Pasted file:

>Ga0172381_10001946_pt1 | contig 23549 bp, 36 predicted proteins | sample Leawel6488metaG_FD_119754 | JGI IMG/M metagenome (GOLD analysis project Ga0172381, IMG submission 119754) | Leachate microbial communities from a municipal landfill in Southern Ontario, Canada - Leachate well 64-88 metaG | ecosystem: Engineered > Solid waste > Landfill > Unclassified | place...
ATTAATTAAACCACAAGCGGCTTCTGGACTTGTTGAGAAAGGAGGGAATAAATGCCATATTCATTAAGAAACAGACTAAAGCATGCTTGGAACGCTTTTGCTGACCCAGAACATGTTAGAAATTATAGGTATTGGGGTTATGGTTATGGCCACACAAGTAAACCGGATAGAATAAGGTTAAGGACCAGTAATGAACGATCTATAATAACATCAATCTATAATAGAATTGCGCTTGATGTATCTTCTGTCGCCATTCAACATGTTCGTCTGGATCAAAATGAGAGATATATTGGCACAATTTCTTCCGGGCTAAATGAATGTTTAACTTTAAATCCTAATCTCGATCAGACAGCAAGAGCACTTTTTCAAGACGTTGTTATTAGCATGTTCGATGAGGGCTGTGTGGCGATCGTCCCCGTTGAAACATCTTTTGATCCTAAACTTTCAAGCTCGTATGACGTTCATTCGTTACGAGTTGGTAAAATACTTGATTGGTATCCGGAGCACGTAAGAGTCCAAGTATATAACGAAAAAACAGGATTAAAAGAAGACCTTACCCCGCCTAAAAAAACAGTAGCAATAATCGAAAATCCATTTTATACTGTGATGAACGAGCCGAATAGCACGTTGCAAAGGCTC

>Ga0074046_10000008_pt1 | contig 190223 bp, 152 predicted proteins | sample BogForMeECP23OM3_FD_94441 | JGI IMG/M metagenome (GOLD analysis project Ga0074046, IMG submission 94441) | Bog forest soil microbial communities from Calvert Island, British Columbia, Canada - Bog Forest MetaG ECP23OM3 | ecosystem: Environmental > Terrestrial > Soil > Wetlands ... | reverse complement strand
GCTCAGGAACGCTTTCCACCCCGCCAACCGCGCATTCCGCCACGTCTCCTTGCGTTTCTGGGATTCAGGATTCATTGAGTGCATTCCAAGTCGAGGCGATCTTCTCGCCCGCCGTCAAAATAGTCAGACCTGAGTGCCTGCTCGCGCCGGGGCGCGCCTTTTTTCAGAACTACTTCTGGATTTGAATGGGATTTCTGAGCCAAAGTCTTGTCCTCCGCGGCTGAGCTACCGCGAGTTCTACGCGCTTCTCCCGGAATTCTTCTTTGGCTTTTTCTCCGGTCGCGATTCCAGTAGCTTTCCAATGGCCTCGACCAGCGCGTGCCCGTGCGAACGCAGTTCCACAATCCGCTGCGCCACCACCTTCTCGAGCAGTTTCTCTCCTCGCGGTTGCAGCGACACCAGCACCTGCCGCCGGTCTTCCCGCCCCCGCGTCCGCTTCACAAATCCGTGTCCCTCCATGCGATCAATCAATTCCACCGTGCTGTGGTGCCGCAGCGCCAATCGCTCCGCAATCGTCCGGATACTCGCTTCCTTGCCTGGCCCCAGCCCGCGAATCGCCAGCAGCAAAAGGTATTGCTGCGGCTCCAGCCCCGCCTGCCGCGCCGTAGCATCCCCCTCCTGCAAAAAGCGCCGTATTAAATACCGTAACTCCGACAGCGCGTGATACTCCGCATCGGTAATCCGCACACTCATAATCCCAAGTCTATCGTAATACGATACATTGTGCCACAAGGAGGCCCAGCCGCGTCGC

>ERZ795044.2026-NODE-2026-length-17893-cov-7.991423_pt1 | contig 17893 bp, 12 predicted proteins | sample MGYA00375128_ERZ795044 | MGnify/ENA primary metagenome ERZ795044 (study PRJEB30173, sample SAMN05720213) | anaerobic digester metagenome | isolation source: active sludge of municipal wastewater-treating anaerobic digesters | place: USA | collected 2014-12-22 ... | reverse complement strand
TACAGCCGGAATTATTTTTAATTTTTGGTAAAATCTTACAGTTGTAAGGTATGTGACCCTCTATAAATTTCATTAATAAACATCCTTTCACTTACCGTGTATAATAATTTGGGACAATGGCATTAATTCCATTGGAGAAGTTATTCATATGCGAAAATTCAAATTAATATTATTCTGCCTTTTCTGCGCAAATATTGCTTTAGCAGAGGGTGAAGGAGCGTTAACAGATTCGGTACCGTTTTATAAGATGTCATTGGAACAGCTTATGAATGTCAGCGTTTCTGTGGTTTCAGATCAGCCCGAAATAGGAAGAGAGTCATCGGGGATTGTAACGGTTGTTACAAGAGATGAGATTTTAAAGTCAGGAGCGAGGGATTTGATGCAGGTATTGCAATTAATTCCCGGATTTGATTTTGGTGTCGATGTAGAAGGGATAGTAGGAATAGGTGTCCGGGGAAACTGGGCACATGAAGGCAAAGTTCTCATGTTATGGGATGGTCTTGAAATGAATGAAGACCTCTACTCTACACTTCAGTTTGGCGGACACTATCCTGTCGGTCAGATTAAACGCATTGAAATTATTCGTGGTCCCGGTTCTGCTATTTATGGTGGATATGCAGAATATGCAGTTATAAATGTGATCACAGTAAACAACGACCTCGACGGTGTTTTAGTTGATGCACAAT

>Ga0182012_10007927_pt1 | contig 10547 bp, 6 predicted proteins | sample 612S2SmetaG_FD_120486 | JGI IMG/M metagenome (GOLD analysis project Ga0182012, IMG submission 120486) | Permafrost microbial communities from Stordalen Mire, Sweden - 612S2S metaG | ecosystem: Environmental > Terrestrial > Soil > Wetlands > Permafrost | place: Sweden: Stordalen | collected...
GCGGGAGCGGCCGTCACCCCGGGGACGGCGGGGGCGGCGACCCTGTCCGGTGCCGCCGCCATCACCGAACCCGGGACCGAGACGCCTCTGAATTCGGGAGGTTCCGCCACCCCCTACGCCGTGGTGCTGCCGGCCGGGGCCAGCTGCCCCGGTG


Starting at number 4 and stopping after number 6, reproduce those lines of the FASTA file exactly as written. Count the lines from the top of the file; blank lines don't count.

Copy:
GCTCAGGAACGCTTTCCACCCCGCCAACCGCGCATTCCGCCACGTCTCCTTGCGTTTCTGGGATTCAGGATTCATTGAGTGCATTCCAAGTCGAGGCGATCTTCTCGCCCGCCGTCAAAATAGTCAGACCTGAGTGCCTGCTCGCGCCGGGGCGCGCCTTTTTTCAGAACTACTTCTGGATTTGAATGGGATTTCTGAGCCAAAGTCTTGTCCTCCGCGGCTGAGCTACCGCGAGTTCTACGCGCTTCTCCCGGAATTCTTCTTTGGCTTTTTCTCCGGTCGCGATTCCAGTAGCTTTCCAATGGCCTCGACCAGCGCGTGCCCGTGCGAACGCAGTTCCACAATCCGCTGCGCCACCACCTTCTCGAGCAGTTTCTCTCCTCGCGGTTGCAGCGACACCAGCACCTGCCGCCGGTCTTCCCGCCCCCGCGTCCGCTTCACAAATCCGTGTCCCTCCATGCGATCAATCAATTCCACCGTGCTGTGGTGCCGCAGCGCCAATCGCTCCGCAATCGTCCGGATACTCGCTTCCTTGCCTGGCCCCAGCCCGCGAATCGCCAGCAGCAAAAGGTATTGCTGCGGCTCCAGCCCCGCCTGCCGCGCCGTAGCATCCCCCTCCTGCAAAAAGCGCCGTATTAAATACCGTAACTCCGACAGCGCGTGATACTCCGCATCGGTAATCCGCACACTCATAATCCCAAGTCTATCGTAATACGATACATTGTGCCACAAGGAGGCCCAGCCGCGTCGC

>ERZ795044.2026-NODE-2026-length-17893-cov-7.991423_pt1 | contig 17893 bp, 12 predicted proteins | sample MGYA00375128_ERZ795044 | MGnify/ENA primary metagenome ERZ795044 (study PRJEB30173, sample SAMN05720213) | anaerobic digester metagenome | isolation source: active sludge of municipal wastewater-treating anaerobic digesters | place: USA | collected 2014-12-22 ... | reverse complement strand
TACAGCCGGAATTATTTTTAATTTTTGGTAAAATCTTACAGTTGTAAGGTATGTGACCCTCTATAAATTTCATTAATAAACATCCTTTCACTTACCGTGTATAATAATTTGGGACAATGGCATTAATTCCATTGGAGAAGTTATTCATATGCGAAAATTCAAATTAATATTATTCTGCCTTTTCTGCGCAAATATTGCTTTAGCAGAGGGTGAAGGAGCGTTAACAGATTCGGTACCGTTTTATAAGATGTCATTGGAACAGCTTATGAATGTCAGCGTTTCTGTGGTTTCAGATCAGCCCGAAATAGGAAGAGAGTCATCGGGGATTGTAACGGTTGTTACAAGAGATGAGATTTTAAAGTCAGGAGCGAGGGATTTGATGCAGGTATTGCAATTAATTCCCGGATTTGATTTTGGTGTCGATGTAGAAGGGATAGTAGGAATAGGTGTCCGGGGAAACTGGGCACATGAAGGCAAAGTTCTCATGTTATGGGATGGTCTTGAAATGAATGAAGACCTCTACTCTACACTTCAGTTTGGCGGACACTATCCTGTCGGTCAGATTAAACGCATTGAAATTATTCGTGGTCCCGGTTCTGCTATTTATGGTGGATATGCAGAATATGCAGTTATAAATGTGATCACAGTAAACAACGACCTCGACGGTGTTTTAGTTGATGCACAAT